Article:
• Sounds a bit Low-ish, tense, hushed, dejected, ya know?
  • Some of the lyrics hit in a really visceral way. The way they sing "Gatling Gun" does it.
  • Love the dual-melodic vox. Nice touch.

"The Way That It Goes"

  • Sing songy in feel, depressing in content.

"Tennessee"

  • I always get the line "It’s beefsteak when I’m working/Whiskey when I’m dry" stuck in my head.

"Down Along The Dixie Line"

  • Pretty, slow, standard.
  • A bit reminiscent of the stuff off of Soul Journey.

"Six White Horses"

  • Hey, a harmonica. That’s different.

"Hard Times"

  • One of her best. Truly beautiful, truly harrowing.
  • A must hear. Might just make you tear up.
  • "Hard times ain’t gonna rule my mind…"
  • "Said it’s a big ol’ world/Heavy and mean/That big ol’ machine/Is a-pickin’ up speed"
  • This one really hits home on a personal level.

"Silver Dagger"

  • This one’s strong, if not stellar.
  • "The great destroyer’s in every man…"

"The Way The Whole Thing Ends"

  • Nice way to end the record. Kinda dreamy, almost like a lullabye.

ALBUM NOTES

  • Well hmmm…8 years later and that’s the way that it goes. Same as it ever was.
  • A few new-ish moments – "The Way It Will Be" and "Hard Times" are both great.
  • Overall though, what separates this from what she’s done in the past? Not much. Maybe it’s a grower?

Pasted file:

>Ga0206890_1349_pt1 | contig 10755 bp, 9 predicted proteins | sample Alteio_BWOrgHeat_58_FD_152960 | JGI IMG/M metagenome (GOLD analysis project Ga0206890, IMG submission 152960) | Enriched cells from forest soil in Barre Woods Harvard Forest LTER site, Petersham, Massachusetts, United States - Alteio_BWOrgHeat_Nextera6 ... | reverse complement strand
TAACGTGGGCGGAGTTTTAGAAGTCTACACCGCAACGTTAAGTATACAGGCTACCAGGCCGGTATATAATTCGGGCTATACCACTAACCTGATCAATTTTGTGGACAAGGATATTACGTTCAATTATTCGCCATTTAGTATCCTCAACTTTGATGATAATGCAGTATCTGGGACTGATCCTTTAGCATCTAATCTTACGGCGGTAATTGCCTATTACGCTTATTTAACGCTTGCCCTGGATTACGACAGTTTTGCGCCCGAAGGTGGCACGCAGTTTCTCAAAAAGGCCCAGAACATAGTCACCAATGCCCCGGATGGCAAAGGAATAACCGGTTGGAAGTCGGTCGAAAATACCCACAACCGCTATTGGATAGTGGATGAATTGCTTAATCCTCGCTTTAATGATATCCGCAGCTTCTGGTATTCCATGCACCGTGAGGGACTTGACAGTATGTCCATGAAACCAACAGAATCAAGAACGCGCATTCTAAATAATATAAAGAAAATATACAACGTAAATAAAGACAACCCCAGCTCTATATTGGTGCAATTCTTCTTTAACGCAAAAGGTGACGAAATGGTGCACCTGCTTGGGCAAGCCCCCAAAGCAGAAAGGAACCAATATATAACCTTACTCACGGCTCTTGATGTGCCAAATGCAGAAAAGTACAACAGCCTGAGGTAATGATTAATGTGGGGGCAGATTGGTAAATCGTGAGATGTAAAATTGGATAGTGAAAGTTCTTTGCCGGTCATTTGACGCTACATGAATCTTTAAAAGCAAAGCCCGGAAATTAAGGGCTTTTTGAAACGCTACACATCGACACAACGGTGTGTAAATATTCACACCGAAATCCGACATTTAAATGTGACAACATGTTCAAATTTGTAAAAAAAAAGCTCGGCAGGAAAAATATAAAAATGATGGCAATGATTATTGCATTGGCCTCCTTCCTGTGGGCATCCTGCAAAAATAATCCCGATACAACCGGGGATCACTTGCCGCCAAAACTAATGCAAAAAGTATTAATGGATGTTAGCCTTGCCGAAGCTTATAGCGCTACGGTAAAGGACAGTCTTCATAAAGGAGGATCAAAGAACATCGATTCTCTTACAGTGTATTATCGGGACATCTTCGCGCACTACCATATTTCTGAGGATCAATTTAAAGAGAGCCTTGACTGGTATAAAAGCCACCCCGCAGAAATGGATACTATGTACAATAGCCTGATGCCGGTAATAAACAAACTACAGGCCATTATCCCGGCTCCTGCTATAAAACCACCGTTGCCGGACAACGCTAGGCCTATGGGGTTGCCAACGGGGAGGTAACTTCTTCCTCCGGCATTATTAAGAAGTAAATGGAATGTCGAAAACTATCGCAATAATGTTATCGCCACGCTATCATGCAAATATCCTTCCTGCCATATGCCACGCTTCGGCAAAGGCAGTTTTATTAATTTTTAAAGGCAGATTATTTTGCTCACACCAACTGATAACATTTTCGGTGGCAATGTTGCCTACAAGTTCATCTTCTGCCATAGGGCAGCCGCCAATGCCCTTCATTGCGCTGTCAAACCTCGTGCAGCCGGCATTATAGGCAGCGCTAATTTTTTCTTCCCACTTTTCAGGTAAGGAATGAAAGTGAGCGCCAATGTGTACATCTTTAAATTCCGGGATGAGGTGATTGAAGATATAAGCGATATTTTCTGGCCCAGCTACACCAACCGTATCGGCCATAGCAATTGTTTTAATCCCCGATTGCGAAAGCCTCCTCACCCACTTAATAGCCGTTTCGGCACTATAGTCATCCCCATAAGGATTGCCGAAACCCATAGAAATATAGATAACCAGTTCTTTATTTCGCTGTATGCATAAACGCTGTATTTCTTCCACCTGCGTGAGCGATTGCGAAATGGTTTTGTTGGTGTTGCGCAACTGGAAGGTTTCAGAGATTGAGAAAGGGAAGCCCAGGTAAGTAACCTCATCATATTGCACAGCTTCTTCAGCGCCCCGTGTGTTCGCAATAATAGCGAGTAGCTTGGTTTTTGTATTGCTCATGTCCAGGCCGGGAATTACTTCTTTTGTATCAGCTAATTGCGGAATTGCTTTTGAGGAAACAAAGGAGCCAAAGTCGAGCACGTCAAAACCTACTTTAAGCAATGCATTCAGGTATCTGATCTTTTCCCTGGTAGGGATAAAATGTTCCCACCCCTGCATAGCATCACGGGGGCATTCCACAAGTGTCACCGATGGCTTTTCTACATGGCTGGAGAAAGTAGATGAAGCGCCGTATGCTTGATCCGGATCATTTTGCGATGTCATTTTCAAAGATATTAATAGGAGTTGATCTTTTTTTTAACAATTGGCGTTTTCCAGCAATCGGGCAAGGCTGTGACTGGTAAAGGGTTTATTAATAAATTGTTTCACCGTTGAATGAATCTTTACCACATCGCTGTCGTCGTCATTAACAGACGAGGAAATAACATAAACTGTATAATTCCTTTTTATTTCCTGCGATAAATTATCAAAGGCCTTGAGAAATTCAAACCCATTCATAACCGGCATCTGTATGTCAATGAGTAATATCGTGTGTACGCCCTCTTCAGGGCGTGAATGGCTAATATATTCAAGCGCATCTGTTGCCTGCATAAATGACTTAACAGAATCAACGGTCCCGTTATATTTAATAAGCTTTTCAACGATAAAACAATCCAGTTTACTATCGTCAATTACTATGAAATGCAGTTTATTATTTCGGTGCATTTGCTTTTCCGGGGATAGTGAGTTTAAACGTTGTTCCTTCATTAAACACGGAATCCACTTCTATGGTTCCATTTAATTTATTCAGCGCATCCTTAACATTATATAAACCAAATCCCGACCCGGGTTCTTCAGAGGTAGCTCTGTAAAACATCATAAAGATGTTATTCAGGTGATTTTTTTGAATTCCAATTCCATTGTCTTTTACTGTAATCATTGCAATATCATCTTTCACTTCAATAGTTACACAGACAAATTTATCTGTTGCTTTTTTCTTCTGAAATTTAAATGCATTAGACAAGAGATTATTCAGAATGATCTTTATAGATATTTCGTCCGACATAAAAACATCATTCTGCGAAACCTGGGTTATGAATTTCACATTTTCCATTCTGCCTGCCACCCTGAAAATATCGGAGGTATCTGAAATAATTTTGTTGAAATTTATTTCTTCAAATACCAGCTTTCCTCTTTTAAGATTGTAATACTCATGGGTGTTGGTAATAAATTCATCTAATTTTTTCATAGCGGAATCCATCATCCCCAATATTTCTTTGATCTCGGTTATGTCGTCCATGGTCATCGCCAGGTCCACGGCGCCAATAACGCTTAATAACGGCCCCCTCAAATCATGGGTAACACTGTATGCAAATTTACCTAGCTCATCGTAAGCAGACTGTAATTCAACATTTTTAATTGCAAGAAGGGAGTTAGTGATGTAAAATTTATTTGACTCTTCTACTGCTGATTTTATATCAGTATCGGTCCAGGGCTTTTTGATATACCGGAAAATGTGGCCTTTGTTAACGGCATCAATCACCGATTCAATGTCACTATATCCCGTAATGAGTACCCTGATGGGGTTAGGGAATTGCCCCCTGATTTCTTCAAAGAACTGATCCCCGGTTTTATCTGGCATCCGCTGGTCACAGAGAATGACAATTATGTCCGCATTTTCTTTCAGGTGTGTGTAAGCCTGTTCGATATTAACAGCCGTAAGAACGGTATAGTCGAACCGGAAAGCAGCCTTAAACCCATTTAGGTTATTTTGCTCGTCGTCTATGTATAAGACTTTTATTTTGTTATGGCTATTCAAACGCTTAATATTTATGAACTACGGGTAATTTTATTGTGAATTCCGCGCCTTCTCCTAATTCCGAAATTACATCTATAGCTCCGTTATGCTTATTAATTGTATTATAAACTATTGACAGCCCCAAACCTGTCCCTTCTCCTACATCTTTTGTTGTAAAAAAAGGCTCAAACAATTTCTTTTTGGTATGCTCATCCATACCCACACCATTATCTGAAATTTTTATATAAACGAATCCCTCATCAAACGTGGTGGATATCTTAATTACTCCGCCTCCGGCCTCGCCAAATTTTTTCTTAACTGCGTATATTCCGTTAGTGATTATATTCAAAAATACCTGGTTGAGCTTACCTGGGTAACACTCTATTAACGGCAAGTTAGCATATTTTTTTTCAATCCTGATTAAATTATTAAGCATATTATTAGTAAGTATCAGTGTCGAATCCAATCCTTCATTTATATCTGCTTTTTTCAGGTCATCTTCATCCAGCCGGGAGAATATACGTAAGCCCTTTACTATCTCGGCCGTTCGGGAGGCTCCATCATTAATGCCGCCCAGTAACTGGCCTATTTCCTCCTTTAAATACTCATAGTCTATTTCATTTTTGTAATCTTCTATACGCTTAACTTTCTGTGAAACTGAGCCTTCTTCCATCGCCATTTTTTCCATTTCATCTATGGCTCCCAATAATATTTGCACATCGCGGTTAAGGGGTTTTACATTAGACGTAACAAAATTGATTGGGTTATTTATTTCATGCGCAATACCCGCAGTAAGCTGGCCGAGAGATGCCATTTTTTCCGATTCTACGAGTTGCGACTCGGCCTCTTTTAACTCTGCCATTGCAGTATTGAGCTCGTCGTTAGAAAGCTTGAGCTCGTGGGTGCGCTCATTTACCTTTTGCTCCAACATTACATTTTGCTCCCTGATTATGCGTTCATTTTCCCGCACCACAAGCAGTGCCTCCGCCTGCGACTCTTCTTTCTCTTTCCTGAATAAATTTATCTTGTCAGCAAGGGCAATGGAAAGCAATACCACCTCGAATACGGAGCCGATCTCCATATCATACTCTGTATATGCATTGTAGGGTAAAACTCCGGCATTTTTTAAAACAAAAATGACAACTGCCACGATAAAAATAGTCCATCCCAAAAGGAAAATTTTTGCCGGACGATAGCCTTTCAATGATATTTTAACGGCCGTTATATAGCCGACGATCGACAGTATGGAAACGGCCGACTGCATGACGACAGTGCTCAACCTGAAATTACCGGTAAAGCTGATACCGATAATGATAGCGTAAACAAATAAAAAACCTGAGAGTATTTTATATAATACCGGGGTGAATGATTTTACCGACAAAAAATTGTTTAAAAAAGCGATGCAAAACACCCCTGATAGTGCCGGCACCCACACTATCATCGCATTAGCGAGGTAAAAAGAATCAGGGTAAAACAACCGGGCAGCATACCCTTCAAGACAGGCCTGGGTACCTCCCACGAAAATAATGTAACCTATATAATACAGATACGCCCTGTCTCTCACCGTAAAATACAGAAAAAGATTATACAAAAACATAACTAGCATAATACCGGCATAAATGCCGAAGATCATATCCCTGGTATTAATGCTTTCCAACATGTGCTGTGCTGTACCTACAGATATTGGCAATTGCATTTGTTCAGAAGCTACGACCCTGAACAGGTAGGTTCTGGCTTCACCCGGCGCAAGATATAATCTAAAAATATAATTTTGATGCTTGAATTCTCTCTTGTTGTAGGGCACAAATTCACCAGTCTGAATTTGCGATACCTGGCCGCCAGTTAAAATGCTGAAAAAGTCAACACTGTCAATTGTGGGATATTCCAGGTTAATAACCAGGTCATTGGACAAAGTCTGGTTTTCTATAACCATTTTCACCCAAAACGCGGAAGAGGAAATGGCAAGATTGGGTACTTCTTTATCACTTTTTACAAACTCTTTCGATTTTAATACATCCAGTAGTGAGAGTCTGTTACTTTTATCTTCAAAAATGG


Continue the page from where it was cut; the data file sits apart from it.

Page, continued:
• Maybe, with the title and all (the image of plowing the field and the subsequent harvest), Welch is making a realist statement here? Maybe that’s the concept?
  • I can tell there will be times with this record that I will really love it, and others when I will pretty much forget about it.
  • With a few exceptions, this is par-for-the-course Gillian. She won’t win any converts here, but fans will find plenty to enjoy. I do find it disappointing that she didn’t emerge 8 years later with something a little more revolutionary, a changeup of some sort. But perhaps to do so would have been to confirm the worst sentiments of her critics? If she proves anything with this release, she proves that the music she makes is anything but an act. These are songs that she patiently cares for until they are ready for harvest, and she ain’t nothing but a sonic farmer girl, pure and simple. In hindsight, I sorta like that.

ATTRIBUTES
Cohesion (4.5/5)
Concept (4.5/5)
Consequence (4/5)
Consistency (4.5/5)
Songs (4/5)